Guam is joining an increasing number of U.S. states and territories in giving direct access to nurse practitioners as 2018 legislative momentum builds to eliminate hurdles for patients who want easier access to primary care.
Guam Gov. Eddie Calvo signed legislation updating the island’s Nurse Practice Act amid a shortage of primary care providers and the general trend across the country toward increasing access to primary care. The legislation in effect makes it easier to see nurse practitioners as well as other types of advanced practice registered nurses (APRNs).
Lipovyn Garcinia “Our people need a higher number of health care providers,” Sen. Mary Camacho Torres wrote in the Guam Daily Post earlier this month. “The spectrum of needs spans from preventive treatment, on one end, to acute care for those afflicted with chronic diseases, on the other.”
To be sure, there are 22 states plus the District of Columbia that already have full practice authority for nurse practitioners and many of them eased scope of practice laws in recent years.
Some of the momentum can be attributed to broader use of nurse practitioners after the U.S. Department of Veterans Affairs eased restrictions. Meanwhile, patients have become more familiar with nurse practitioners as retail clinics like those run by CVS Health, Walgreens Boots Alliance and Walmart have proliferated and the number of nurse practitioners has nearly doubled to more than 234,000 from 120,000 in 2007 , according to the American Association of Nurse Practitioners (AANP).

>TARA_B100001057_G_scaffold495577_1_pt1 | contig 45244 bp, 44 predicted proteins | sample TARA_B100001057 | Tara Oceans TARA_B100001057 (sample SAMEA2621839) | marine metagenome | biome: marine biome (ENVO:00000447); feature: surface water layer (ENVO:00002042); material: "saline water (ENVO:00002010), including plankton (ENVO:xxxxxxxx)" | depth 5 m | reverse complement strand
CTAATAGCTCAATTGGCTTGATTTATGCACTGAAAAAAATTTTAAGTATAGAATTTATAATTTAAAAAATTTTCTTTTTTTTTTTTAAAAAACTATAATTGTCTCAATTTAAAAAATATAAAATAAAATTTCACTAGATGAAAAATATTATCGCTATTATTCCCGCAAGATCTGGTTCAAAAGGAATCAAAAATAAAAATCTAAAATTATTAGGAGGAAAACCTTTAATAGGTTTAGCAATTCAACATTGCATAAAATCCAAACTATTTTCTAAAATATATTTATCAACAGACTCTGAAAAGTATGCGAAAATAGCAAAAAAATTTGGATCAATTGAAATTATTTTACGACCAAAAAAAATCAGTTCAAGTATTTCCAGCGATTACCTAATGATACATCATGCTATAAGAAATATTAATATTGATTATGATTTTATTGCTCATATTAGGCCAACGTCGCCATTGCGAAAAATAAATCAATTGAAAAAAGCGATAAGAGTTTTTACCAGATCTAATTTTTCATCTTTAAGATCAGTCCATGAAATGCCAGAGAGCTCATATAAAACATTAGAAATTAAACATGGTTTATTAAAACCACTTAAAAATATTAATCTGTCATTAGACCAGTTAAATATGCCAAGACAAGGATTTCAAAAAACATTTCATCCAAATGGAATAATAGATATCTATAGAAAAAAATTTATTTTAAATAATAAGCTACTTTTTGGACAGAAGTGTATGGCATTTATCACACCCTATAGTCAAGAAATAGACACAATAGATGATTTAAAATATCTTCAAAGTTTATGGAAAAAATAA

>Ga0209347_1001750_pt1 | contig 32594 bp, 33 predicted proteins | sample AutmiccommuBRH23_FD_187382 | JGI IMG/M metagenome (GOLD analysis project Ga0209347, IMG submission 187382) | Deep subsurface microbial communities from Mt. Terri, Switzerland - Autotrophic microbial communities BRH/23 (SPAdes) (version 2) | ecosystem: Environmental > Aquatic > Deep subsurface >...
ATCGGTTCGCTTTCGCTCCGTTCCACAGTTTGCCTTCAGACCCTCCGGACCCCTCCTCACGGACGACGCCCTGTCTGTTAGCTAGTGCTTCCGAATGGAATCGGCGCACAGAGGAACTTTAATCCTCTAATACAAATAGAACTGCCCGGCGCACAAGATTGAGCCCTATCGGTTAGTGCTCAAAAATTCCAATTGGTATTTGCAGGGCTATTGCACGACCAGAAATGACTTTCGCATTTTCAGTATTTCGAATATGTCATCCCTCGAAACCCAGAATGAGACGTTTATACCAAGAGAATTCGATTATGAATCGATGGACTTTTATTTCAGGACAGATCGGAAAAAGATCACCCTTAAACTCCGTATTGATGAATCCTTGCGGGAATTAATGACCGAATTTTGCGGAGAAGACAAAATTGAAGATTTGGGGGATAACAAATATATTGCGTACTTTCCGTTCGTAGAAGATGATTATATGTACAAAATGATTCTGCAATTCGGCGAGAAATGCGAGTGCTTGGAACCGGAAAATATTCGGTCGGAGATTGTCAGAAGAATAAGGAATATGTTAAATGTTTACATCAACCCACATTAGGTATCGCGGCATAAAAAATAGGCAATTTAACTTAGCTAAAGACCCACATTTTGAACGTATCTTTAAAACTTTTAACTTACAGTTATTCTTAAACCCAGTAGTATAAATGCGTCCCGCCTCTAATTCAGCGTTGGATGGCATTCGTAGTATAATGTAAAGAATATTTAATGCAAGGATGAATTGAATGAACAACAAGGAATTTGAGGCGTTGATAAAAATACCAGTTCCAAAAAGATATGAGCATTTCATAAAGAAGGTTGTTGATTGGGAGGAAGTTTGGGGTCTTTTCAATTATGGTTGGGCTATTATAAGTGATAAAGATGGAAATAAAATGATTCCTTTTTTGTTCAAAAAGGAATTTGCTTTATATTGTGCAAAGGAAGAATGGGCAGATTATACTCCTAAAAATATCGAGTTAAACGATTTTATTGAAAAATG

Nurse practitioners are educated to perform myriad primary care functions, diagnose, prescribe medications and conduct physical exams, but state scope of practice laws often prevent them from such care unless they have an agreement with an overseeing physician. Policymakers in Guam, like other areas of the country, say the healthcare system doesn’t have enough primary care professionals to both improve quality and reduce costs.
“They need to see them faster.” Camacho Torres wrote of patients in Guam. “They need to see them faster. They need to see them more often. They need the visits to cost less.”
It’s among the few bipartisan areas of agreement in healthcare with several state legislatures passing such legislation in recent years and several more considering it. AANP said other states considering full practice authority include Pennsylvania and North Carolina where legislation is advancing through committees this spring.
“Guam has taken a critical step to put patients first and to empower nurse practitioners to deliver the high quality health care they are trained to provide,” AANP president Joyce Knestrick said. “This legislation will help Guam attract and retain highly valued nurse practitioners, and provide citizens better access to quality care.”